I met a bank manager several years ago who worked hard at persuading his supervisor that participation in a BNI® chapter would yield substantial results for his branch.  The supervisor reluctantly agreed to let him join on a trial basis.  The manager began getting referrals soon after joining.  After several months, another member gave him a particularly good referral–a man who was disgruntled with the level of service at his current bank.  The manager decided to visit the man at his company.  The man told the bank manager that he felt he was not getting personal service from his bank.  The manager assured him that his bank prided itself on service.  He gave the man his personal mobile and home phone numbers and told him that if there were a problem he could be reached any time of day, at home or at work.  The man thanked him for coming to his office and told him he would get back to him.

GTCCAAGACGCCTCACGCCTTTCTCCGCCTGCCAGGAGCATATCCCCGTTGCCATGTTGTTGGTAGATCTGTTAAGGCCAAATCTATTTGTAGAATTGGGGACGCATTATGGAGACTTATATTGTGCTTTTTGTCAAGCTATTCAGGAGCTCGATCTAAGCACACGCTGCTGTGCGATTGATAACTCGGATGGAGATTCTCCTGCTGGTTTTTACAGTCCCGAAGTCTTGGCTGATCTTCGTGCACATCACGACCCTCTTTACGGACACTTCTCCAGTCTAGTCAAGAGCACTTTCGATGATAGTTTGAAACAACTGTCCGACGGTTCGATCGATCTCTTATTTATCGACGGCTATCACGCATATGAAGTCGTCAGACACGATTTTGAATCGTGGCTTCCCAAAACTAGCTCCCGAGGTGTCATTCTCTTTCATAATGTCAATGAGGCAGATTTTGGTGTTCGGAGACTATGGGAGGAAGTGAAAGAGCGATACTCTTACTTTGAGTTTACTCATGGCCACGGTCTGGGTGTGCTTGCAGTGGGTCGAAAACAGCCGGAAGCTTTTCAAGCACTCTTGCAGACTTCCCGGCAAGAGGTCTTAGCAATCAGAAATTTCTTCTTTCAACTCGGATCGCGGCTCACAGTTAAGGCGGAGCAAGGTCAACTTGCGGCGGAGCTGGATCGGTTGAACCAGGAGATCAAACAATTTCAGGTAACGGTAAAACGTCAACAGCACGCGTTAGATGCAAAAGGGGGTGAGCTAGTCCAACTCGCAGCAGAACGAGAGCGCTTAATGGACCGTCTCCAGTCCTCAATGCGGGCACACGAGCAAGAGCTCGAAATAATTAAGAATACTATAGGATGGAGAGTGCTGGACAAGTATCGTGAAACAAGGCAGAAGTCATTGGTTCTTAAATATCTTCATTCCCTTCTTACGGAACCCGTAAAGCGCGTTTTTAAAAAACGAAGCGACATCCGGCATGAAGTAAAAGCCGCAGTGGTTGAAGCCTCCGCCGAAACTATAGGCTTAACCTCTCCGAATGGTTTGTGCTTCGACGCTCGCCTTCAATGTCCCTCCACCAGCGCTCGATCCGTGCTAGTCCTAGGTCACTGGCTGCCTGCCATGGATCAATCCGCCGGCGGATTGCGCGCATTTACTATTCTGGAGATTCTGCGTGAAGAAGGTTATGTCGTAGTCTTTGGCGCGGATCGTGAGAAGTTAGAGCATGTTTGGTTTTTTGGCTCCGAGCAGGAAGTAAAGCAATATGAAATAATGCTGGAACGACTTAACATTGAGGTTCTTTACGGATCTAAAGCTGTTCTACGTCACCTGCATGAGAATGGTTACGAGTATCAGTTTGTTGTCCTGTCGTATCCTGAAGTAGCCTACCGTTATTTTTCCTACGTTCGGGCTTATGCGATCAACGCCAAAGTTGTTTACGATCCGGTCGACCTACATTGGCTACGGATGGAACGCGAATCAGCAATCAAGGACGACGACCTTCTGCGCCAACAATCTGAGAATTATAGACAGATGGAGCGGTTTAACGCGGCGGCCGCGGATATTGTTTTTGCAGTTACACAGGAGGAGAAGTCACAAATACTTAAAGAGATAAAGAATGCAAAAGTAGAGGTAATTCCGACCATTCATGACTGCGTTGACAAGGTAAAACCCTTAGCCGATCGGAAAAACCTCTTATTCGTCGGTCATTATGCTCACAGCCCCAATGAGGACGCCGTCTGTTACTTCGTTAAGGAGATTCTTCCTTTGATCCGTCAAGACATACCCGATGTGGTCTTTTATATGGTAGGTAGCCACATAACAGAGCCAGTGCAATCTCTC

Two days later, at 9:00 a.m., the man was standing at the bank door with several savings and checkbooks in hand.  The manager met him at the door and thanked him for coming to the branch.  The man said he was impressed with the way he was handled by the manager and that he had decided to transfer his accounts to the manager’s bank.  To the astonishment of the bank manager, the new customer handed over checking, savings, and money-market accounts totaling over $950,000!  After everything was completed, the man told the manager how glad he was to be referred to him by their mutual friend.